Movie Review: “Road Hard”

“Write what you know,” the old novelist’s adage goes. So Adam Carolla co-wrote, co-directed and stars in a movie about a has-been/never-quite-was comic whose glory days were more than a decade ago and whose “partner,” back in the day, went on to bigger and better things.
The TV show that Bruce, his character, starred in was “The Bro Show.” His co-host, played by Jay Mohr, went on to host a late night TV chat show and still tries to help Bruce with a gig. The real Carolla starred in “The Man Show” and Jimmy Kimmel, his co-star in that, hosts a popular late night TV talk show.
Let’s hope the rest of “Road Hard” is fiction, because Bruce is a bitter, comically self-destructive jerk forced to live in the garage apartment of the house his ex (Illeana Douglas) refuses to sell, even as she’s taken up with another man. And that man is played by David Koechner, cast, as ever, as a pudgy, bald and delusional loser. Nobody, in real life or the movies, wants to lose their ex to Dave Koechner.
Bruce gets recognized in airports, but not by hotel clerks, who feel his wrath. He unloads on his fellow economy class passengers and on club owners who short him on his “guarantee,” is humiliated by would-be bar-pickups and tries to hide his resentment at others’ success. David Alan Grier plays a pal who just shot a pilot. Watch Bruce/Carolla try not to bite his own lip off as he hides the agony you know this news is putting him through.
Because Bruce is back “on the road,” jetting from Dallas to Atlanta, Omaha to Winnipeg, with stops in Tulsa, and if he’s lucky — Boston. It’s where every comic wants to be — in his or her twenties. Bruce, pushing 50, wants to stay at home, hang with his adopted daughter, get some rest.
The funny thing is that Bruce is actually funny, as quick as he ever was. A visit to cowboy country leads to a riff about rodeo bull-riding from the cow’s point-of-view, minding his own business when “a 140 pound racist from Wyoming” drops onto his back.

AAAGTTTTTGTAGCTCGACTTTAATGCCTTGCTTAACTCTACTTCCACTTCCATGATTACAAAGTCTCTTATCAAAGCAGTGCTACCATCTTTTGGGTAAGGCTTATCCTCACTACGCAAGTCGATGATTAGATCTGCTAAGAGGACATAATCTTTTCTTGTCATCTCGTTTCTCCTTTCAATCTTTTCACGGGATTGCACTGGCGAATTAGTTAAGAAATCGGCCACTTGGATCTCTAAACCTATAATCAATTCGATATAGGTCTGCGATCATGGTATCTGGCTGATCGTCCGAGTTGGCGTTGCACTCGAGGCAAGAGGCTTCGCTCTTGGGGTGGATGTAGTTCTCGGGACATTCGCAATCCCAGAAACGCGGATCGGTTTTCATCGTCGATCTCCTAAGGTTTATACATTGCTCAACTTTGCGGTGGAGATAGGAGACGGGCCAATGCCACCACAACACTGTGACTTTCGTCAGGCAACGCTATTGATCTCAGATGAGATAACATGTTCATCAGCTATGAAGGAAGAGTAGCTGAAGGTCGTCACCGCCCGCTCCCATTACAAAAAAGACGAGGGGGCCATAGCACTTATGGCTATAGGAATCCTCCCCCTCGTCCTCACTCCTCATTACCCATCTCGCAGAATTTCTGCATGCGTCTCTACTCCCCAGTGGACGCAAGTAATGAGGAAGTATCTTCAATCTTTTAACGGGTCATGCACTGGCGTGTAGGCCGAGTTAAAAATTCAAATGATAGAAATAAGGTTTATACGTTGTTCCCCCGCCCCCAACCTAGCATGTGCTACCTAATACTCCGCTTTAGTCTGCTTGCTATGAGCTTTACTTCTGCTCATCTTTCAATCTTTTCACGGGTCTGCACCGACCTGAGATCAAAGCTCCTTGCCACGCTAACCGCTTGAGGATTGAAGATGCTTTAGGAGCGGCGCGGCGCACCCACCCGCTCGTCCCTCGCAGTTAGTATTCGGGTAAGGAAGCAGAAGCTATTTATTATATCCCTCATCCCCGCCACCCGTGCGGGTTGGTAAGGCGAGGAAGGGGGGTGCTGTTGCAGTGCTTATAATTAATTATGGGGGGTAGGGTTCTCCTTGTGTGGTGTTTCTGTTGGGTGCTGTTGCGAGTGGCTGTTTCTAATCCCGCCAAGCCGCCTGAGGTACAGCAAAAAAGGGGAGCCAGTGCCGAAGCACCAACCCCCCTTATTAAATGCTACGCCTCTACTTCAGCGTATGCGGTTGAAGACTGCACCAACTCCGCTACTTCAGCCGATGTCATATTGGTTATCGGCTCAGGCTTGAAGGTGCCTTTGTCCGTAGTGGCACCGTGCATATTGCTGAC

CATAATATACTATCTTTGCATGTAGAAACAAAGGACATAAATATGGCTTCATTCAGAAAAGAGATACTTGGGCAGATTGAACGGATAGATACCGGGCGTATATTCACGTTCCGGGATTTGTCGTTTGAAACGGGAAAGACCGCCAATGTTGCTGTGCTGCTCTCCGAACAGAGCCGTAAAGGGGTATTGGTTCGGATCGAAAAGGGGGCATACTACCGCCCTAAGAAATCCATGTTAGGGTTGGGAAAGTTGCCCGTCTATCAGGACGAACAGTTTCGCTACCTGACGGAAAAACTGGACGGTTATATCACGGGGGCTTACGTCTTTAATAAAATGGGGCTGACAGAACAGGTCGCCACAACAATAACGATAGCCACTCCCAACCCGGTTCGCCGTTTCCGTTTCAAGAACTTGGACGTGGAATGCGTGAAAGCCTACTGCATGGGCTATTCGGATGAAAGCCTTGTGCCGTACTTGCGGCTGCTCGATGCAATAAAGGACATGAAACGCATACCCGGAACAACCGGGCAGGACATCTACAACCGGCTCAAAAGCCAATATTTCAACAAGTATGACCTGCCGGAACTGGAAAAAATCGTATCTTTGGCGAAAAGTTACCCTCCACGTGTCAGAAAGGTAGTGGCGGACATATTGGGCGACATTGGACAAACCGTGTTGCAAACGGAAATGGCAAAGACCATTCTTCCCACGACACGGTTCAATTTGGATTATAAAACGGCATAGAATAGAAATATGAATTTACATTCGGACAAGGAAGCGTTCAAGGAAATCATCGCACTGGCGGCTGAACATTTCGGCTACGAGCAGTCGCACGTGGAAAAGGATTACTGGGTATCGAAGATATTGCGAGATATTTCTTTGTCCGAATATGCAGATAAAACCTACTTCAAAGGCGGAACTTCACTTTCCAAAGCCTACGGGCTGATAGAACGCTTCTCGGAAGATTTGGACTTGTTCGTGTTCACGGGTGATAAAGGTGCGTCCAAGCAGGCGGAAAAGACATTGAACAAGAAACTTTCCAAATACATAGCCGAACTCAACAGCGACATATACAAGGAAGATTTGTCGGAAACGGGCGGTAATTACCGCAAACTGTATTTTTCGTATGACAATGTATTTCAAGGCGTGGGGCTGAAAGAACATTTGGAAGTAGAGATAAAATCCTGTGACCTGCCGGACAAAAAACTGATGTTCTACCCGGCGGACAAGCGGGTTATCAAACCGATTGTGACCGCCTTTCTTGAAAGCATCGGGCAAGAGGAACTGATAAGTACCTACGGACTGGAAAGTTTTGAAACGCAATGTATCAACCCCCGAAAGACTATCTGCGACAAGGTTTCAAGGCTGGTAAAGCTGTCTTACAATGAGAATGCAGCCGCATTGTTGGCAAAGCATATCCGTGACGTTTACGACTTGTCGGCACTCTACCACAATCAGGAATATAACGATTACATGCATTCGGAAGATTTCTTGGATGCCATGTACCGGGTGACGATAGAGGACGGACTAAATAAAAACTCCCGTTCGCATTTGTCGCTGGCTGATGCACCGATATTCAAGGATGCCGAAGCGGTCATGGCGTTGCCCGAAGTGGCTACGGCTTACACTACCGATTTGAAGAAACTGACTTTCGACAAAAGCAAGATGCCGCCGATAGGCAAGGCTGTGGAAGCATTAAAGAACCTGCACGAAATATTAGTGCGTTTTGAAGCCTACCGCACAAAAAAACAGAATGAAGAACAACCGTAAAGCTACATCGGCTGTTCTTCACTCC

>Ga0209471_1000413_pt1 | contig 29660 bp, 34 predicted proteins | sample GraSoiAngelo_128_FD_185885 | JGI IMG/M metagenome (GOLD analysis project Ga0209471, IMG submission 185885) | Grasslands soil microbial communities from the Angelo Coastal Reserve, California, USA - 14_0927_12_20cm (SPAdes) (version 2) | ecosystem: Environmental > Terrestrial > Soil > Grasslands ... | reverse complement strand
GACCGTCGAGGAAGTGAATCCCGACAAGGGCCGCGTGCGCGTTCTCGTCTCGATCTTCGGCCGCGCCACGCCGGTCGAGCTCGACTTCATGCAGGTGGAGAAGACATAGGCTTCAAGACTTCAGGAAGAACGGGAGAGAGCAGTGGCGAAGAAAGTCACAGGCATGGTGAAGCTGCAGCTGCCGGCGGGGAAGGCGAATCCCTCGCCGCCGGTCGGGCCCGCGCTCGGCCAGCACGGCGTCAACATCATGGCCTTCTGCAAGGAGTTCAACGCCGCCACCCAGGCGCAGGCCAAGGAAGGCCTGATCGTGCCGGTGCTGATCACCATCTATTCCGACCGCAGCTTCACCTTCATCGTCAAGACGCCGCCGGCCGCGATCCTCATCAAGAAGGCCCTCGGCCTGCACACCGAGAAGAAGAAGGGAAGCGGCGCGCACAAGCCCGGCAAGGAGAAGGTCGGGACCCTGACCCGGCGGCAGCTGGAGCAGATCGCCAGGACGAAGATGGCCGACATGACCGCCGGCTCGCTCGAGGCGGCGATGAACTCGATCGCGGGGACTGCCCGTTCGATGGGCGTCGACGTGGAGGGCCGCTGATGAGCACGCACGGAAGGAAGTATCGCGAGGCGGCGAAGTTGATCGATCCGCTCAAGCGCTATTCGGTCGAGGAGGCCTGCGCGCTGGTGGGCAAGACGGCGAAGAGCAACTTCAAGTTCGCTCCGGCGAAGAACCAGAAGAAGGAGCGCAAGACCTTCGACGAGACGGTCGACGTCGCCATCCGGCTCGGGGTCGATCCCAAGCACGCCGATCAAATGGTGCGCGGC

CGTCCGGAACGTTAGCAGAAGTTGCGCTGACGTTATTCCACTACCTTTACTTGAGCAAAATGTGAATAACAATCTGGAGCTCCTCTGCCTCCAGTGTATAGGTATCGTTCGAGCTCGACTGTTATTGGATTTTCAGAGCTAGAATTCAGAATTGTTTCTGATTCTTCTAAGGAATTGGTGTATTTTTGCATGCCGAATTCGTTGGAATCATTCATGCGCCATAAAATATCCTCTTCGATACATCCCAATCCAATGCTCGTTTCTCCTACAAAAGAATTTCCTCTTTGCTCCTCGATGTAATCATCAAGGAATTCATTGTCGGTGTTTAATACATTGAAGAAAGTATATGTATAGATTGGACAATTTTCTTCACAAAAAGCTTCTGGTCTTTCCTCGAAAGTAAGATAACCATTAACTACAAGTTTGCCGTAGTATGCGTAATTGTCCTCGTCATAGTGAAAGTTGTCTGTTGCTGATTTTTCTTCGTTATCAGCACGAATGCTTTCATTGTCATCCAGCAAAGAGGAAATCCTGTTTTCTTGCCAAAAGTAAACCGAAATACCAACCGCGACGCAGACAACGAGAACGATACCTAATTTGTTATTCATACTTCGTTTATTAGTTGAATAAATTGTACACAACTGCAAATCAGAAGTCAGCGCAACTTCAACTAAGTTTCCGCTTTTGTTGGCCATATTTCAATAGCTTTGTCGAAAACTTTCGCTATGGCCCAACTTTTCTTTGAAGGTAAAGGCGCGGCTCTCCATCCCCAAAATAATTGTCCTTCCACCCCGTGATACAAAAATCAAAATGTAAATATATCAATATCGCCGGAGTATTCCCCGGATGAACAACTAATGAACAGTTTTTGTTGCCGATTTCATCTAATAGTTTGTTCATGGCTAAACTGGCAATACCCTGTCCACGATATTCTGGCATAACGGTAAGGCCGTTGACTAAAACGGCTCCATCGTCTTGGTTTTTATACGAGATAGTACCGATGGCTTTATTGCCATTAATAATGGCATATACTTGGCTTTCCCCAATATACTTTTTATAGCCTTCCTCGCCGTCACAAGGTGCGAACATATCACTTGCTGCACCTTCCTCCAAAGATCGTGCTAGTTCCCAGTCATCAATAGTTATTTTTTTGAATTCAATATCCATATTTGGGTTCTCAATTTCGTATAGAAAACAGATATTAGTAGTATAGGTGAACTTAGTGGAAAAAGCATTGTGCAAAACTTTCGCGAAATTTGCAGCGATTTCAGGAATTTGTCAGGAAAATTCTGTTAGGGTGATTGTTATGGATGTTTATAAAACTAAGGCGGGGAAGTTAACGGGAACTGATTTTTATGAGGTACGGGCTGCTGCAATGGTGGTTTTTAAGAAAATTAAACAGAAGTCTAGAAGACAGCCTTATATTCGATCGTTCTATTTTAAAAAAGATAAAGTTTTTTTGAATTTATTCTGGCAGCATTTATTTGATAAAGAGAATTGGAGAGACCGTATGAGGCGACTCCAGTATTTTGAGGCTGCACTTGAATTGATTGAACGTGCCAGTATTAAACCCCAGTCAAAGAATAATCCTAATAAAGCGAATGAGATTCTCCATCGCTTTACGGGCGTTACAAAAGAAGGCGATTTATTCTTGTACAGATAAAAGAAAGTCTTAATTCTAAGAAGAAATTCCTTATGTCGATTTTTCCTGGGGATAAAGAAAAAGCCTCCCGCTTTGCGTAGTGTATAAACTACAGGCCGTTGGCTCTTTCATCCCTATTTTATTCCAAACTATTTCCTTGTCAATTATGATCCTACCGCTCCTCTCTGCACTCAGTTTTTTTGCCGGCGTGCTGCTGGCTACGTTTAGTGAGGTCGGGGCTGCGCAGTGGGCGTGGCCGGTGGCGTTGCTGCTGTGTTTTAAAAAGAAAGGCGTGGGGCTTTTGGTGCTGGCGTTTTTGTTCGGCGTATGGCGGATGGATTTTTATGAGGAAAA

A big fee from a hotel for smoking in his room generates a riotous “Would you rather” have a smoker or masturbator in that room rant.
The trouble with Bruce is, he’s unfiltered. He’s politically incorrect.
“Black people, the fastest on the planet…the slowest pedestrians.”
He’s never played the game well, and worse, he’s never put the extra work in that it takes to get rich and famous. He’s lazy. A flash of easy success made him that way.
“If I could just scrub my mind of the ’90s.”
Bruce’s plight is not as interesting as his work on stage, or the hilarious people Carolla surrounds himself with on screen. The under-used Grier pushes hot-buttons and samples his own live act, and character actor Larry Miller sports one grotesque wig after another as Bruce’s agent. He’s called “Baby Doll,” because he calls everybody else “Baby Doll.”
Baby Doll’s lectures about Bruce’s lack of effort and inability to be charming fall on deaf ears, but he’s got a point. Baby Doll plays the game. Baby Doll is a success.
“You see that new Jag in my driveway? You know who’s up in my bed? EVERYone!”
A mildly unconventional love story drags “Road Hard” to a most conventional conclusion. But Carolla gets a lot of stuff about his career choice off his chest, sometimes hilariously, in this hits-too-close-to-home comedy. And if you’ve ever heard a comic wax all sentimental over going back on tour after film or TV success, Carolla exposes that for the grueling, disappointing lie that it really is.


MPAA Rating: unrated, with nudity, adult language, alcohol consumption

Cast: Adam Carolla, Jay Mohr, Illeana Douglas, David Alan Grier, Larry Miller, Robyn Cohen, Howie Mandel
Credits: Written and directed by Adam Carolla, Kevin Hench. A FilmBuff release.

Running time: 1:37

About Roger Moore

Movie Critic, formerly with McClatchy-Tribune News Service, Orlando Sentinel, published in Spin Magazine, The World and now published here, Orlando Magazine, Autoweek Magazine
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